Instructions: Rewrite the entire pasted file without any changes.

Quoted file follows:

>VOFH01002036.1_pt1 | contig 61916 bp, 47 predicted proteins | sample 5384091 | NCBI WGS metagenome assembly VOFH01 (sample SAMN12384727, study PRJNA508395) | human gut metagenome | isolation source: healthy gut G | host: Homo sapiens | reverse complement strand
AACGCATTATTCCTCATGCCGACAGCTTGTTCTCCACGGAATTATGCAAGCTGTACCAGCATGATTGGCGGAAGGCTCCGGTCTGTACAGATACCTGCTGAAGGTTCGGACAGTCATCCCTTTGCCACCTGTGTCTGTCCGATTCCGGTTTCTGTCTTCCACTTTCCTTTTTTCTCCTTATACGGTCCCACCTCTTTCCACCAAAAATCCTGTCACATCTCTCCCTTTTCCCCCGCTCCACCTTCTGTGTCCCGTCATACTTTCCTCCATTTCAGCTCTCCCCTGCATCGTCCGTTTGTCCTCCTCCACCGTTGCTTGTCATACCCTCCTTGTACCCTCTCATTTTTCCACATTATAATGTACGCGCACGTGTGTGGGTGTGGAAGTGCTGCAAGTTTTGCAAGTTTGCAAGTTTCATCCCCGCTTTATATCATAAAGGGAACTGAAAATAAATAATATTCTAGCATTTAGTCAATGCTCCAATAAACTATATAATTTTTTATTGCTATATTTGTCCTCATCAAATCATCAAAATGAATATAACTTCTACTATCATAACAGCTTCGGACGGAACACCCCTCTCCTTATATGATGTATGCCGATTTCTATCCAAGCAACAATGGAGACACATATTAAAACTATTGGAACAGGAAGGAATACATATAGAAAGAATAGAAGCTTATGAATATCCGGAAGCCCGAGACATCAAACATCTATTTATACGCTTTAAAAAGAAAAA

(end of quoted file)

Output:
>VOFH01002036.1_pt1 | contig 61916 bp, 47 predicted proteins | sample 5384091 | NCBI WGS metagenome assembly VOFH01 (sample SAMN12384727, study PRJNA508395) | human gut metagenome | isolation source: healthy gut G | host: Homo sapiens | reverse complement strand
AACGCATTATTCCTCATGCCGACAGCTTGTTCTCCACGGAATTATGCAAGCTGTACCAGCATGATTGGCGGAAGGCTCCGGTCTGTACAGATACCTGCTGAAGGTTCGGACAGTCATCCCTTTGCCACCTGTGTCTGTCCGATTCCGGTTTCTGTCTTCCACTTTCCTTTTTTCTCCTTATACGGTCCCACCTCTTTCCACCAAAAATCCTGTCACATCTCTCCCTTTTCCCCCGCTCCACCTTCTGTGTCCCGTCATACTTTCCTCCATTTCAGCTCTCCCCTGCATCGTCCGTTTGTCCTCCTCCACCGTTGCTTGTCATACCCTCCTTGTACCCTCTCATTTTTCCACATTATAATGTACGCGCACGTGTGTGGGTGTGGAAGTGCTGCAAGTTTTGCAAGTTTGCAAGTTTCATCCCCGCTTTATATCATAAAGGGAACTGAAAATAAATAATATTCTAGCATTTAGTCAATGCTCCAATAAACTATATAATTTTTTATTGCTATATTTGTCCTCATCAAATCATCAAAATGAATATAACTTCTACTATCATAACAGCTTCGGACGGAACACCCCTCTCCTTATATGATGTATGCCGATTTCTATCCAAGCAACAATGGAGACACATATTAAAACTATTGGAACAGGAAGGAATACATATAGAAAGAATAGAAGCTTATGAATATCCGGAAGCCCGAGACATCAAACATCTATTTATACGCTTTAAAAAGAAAAA